As we celebrate our nation's independence this first week of July, we need to be respectful of the men and women that have spent parts of their lives in service of the nation.The explosion of fireworks can seem like summer fun to many, but they can trigger serious PTSD (Post Traumatic Stress Disorder) symptoms in combat veterans.

Dr. Jeffrey Fine, Director of the PTSD program at VA New York Harbor Healthcare System says that there can be a range of reactions to fireworks, "...from a startle to a full-blown anxiety attack and flashback of combat." Dr Fine added, “It’s upsetting to most Veterans with PTSD. It’s something they try to avoid.”

“The flash of light, firecrackers, can sound to them like mortar attacks,” says Clinical Psychologist Dr. Wendy Katz who treats many Veterans with PTSD who dread the Fourth.

Here are some recomadations from the Department of Veterens Afferies:

Families can help ease the anxiety, said Clinical Psychologist Dr. Michael Kramer, a PTSD specialist at VANYHHS. If a Veteran has a strong negative reaction, he can have the support of his family and friends by anticipating a possible reaction and preparing for it. For example, if it is discussed, they can plan on where they will stand when they go out, make a point to stay close to exits and come up with a back-up plan if the Veteran has a bad reaction.” Dr. Kramer also recommended that patients avoid going out to see fireworks “if they predictably have strong negative reactions to fireworks, loud noises, and crowds.”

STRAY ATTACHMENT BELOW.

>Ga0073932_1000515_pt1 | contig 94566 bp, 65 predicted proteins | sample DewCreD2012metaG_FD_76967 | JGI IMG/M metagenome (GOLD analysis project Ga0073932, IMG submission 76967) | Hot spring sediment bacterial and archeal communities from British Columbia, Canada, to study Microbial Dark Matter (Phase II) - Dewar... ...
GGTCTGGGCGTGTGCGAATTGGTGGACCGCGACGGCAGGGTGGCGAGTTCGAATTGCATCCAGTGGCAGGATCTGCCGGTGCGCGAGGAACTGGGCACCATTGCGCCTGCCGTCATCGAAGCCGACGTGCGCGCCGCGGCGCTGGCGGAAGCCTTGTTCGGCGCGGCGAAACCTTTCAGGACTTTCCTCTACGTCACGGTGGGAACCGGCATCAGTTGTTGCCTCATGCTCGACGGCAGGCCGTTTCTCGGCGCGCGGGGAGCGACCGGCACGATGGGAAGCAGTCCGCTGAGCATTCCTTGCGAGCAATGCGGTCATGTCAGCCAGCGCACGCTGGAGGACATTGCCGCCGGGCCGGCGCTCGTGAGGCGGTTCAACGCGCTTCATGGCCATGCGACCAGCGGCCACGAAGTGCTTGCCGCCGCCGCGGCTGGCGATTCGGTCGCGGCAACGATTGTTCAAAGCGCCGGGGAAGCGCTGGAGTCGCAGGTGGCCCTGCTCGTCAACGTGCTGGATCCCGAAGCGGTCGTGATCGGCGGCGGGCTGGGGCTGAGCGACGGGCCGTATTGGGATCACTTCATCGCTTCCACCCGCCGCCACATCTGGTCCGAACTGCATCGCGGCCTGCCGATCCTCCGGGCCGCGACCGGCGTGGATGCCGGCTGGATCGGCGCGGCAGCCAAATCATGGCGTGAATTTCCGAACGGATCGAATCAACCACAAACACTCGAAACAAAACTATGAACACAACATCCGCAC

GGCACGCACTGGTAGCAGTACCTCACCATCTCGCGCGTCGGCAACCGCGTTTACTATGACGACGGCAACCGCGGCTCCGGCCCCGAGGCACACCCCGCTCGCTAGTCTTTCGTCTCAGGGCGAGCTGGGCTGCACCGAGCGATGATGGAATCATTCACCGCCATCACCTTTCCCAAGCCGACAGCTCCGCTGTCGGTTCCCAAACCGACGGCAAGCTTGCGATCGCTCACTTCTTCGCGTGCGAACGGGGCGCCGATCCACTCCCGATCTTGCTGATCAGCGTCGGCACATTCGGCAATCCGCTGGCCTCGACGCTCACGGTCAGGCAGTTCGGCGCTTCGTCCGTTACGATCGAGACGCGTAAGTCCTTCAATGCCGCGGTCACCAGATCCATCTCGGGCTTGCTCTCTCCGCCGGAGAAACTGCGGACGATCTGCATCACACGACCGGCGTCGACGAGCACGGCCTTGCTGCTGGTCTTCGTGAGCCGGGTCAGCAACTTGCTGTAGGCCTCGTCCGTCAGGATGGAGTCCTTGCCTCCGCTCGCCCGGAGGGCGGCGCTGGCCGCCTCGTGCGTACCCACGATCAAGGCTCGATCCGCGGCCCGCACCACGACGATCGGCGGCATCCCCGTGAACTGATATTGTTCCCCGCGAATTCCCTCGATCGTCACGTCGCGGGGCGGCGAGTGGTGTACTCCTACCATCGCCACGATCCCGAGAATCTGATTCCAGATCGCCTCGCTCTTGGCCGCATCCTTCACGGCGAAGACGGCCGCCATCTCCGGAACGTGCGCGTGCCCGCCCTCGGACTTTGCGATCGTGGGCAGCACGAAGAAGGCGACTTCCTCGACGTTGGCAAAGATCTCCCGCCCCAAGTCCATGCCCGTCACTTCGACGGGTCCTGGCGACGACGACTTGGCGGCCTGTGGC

In this video Seth Maier, Veterans Representative from Worksource Spokane in Washington state talks about the effects fireworks can have.

Let's aware of what's going on and where we are when we celebrate freedom this Fourth of July.